You want to have the T4 (also called Total T4) and Free T4 tests done. However, it is really the T4 that is the most important test. It used to be thought that the Free T4, if elevated, was a good indication and confirmation of hyper-t even if the T4 was just in the upper end of the reference range, which is called the gray area for older cats. However, that is no longer the case. The Free T4 can be elevated due to other non-thyroidal medical conditions. So, sometimes the Free T4 test can just add more confusion for the diagnosis. The other important things for confirming the diagnosis if the T4 happens to fall into that gray area, would be the vet palpating an enlarged thyroid nodule, and the clinical symptoms. Weight loss despite a ravenous appetite is a very important one, which your boy seems to have. Post the test results when you get them.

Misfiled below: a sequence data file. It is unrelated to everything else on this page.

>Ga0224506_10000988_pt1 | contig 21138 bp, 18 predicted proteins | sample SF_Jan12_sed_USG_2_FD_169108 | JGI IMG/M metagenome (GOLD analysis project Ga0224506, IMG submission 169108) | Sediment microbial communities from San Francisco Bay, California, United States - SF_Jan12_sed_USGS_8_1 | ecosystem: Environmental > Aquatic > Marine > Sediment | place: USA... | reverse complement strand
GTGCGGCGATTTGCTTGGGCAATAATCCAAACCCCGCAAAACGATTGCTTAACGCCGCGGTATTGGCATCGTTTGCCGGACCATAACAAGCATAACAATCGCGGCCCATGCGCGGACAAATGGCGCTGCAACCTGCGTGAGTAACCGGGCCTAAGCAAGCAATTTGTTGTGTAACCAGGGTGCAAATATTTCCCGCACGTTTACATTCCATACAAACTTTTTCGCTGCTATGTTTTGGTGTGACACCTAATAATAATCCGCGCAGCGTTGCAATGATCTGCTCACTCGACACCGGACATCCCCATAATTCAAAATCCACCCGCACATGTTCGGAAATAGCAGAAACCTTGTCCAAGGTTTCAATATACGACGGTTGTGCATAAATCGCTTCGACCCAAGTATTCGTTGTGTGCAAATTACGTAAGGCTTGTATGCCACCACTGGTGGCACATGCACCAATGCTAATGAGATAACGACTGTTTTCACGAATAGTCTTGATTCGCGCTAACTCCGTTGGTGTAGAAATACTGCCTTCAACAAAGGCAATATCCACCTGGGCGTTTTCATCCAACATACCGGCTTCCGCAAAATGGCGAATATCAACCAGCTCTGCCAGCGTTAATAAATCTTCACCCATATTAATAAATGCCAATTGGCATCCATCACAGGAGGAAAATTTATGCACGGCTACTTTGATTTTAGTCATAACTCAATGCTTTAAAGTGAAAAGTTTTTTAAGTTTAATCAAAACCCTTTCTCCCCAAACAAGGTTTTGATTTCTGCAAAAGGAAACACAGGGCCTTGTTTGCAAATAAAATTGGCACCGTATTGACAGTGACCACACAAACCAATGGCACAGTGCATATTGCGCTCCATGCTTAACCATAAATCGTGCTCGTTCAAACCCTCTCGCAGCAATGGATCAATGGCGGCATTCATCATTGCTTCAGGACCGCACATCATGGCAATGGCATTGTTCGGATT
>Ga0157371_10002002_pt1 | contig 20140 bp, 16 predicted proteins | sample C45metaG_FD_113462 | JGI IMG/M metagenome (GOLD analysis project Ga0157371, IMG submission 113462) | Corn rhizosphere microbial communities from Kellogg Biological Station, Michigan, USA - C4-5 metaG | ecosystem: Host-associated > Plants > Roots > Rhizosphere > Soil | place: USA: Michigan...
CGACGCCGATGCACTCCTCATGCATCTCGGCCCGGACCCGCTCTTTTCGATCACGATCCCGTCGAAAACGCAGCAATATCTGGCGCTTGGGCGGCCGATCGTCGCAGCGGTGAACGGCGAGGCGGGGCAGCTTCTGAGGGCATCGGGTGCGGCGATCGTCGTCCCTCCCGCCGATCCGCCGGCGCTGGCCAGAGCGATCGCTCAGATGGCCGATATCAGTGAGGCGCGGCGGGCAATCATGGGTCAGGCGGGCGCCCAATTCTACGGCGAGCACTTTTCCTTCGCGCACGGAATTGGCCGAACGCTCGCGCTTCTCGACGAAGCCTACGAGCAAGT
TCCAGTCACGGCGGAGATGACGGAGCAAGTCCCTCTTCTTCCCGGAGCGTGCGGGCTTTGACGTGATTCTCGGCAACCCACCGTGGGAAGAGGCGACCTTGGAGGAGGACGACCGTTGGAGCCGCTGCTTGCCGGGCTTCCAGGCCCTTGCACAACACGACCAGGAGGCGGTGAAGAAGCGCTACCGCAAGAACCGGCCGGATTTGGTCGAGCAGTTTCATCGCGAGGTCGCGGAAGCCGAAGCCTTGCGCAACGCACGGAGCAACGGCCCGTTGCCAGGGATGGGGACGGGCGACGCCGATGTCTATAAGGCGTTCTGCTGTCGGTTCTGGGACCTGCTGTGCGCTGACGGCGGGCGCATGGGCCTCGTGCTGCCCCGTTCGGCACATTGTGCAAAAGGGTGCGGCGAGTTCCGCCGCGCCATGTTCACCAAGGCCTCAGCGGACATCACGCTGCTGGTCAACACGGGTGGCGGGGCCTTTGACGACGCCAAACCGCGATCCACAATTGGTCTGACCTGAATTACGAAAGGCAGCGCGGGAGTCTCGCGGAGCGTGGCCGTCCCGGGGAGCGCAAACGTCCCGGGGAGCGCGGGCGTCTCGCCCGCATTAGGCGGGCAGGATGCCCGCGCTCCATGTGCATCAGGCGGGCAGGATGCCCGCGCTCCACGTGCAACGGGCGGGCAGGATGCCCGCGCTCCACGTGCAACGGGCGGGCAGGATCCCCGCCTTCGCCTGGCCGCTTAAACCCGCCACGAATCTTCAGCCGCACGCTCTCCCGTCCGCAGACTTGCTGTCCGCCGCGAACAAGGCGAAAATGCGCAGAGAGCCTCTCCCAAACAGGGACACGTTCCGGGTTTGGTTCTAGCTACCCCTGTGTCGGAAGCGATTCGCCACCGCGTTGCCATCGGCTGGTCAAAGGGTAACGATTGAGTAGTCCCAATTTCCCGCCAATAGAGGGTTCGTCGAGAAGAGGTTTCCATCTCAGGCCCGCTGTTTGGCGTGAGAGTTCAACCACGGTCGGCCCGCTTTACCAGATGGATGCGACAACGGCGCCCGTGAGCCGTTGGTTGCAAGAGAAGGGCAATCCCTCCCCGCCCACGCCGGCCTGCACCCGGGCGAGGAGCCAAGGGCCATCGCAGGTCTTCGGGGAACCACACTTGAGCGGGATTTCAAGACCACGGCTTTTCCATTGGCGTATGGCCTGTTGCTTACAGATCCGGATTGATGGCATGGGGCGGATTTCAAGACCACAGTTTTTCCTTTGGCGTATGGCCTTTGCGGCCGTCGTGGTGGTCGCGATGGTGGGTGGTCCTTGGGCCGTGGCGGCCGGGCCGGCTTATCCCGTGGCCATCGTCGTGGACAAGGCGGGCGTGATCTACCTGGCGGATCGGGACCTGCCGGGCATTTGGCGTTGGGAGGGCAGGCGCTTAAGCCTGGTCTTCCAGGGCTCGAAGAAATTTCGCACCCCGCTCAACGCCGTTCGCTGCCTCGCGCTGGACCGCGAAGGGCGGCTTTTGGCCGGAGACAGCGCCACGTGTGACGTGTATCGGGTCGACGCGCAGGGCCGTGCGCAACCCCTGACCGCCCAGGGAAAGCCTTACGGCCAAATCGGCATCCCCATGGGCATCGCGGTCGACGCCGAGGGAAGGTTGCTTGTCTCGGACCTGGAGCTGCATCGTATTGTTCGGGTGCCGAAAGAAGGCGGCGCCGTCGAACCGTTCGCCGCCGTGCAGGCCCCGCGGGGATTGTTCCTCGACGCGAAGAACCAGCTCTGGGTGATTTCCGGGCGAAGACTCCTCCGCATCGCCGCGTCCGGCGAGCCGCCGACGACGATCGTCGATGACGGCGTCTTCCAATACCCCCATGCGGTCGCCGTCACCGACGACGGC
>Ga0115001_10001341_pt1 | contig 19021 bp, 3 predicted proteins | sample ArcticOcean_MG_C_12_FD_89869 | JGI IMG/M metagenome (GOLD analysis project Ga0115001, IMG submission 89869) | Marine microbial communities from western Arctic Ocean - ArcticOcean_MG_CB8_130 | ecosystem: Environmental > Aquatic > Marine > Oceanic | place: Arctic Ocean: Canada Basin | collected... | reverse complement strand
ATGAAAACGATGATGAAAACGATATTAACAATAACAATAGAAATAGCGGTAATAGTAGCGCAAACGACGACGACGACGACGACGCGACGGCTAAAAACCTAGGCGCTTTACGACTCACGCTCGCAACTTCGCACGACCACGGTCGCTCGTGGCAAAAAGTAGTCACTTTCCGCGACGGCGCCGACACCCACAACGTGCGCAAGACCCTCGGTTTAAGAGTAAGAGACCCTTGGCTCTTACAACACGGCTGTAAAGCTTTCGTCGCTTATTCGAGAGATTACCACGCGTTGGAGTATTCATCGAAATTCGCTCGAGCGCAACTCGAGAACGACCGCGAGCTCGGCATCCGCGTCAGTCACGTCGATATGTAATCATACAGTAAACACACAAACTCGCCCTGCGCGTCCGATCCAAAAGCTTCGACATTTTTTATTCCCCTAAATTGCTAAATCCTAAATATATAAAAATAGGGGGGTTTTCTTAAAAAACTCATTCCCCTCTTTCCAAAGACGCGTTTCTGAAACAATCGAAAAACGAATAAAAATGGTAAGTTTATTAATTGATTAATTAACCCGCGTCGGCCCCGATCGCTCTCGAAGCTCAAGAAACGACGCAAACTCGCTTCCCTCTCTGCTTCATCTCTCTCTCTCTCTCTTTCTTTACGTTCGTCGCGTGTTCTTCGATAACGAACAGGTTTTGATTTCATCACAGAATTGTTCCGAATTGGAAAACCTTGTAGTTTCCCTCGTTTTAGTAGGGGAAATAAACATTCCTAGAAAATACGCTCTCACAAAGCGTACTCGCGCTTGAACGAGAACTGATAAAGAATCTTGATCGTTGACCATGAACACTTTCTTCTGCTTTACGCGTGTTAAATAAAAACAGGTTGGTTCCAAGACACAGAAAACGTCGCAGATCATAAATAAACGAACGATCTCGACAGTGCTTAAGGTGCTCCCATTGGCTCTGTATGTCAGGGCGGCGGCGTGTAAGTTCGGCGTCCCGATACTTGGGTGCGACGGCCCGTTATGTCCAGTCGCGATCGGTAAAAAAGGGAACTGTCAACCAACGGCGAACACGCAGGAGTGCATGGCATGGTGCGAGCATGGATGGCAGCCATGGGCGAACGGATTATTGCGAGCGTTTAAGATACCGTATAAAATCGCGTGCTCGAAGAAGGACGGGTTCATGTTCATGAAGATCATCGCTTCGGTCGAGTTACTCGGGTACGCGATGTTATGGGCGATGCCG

It really doesn't matter if the source of iodine in the food is kelp or something like potassium iodide. It is a necessary ingredient in the cat food and should be present only in the amount that is required by the cat for good nutrition. It really does not contribute to the development of hyper-t. I wouldn't, though, give extra supplements that contain kelp since he is probably getting what he needs from the food.
Here is a link to an article by Dr. Mark Peterson, a veterinary endocrinologist who is considered one of the foremost experts on feline hyper-t. This article explains how to interpret the test results for feline hyper-t, especially when the results may be in that borderline gray area. http://www.animalendocrine.info/2013/08/is-high-serum-t4-or-free-t4-level.html
I hope this helps. You will still read older articles that say that an elevated Free T4 with a gray area T4 is confirmation of hyper-t, but that has been proven to not always be the case in more recent studies.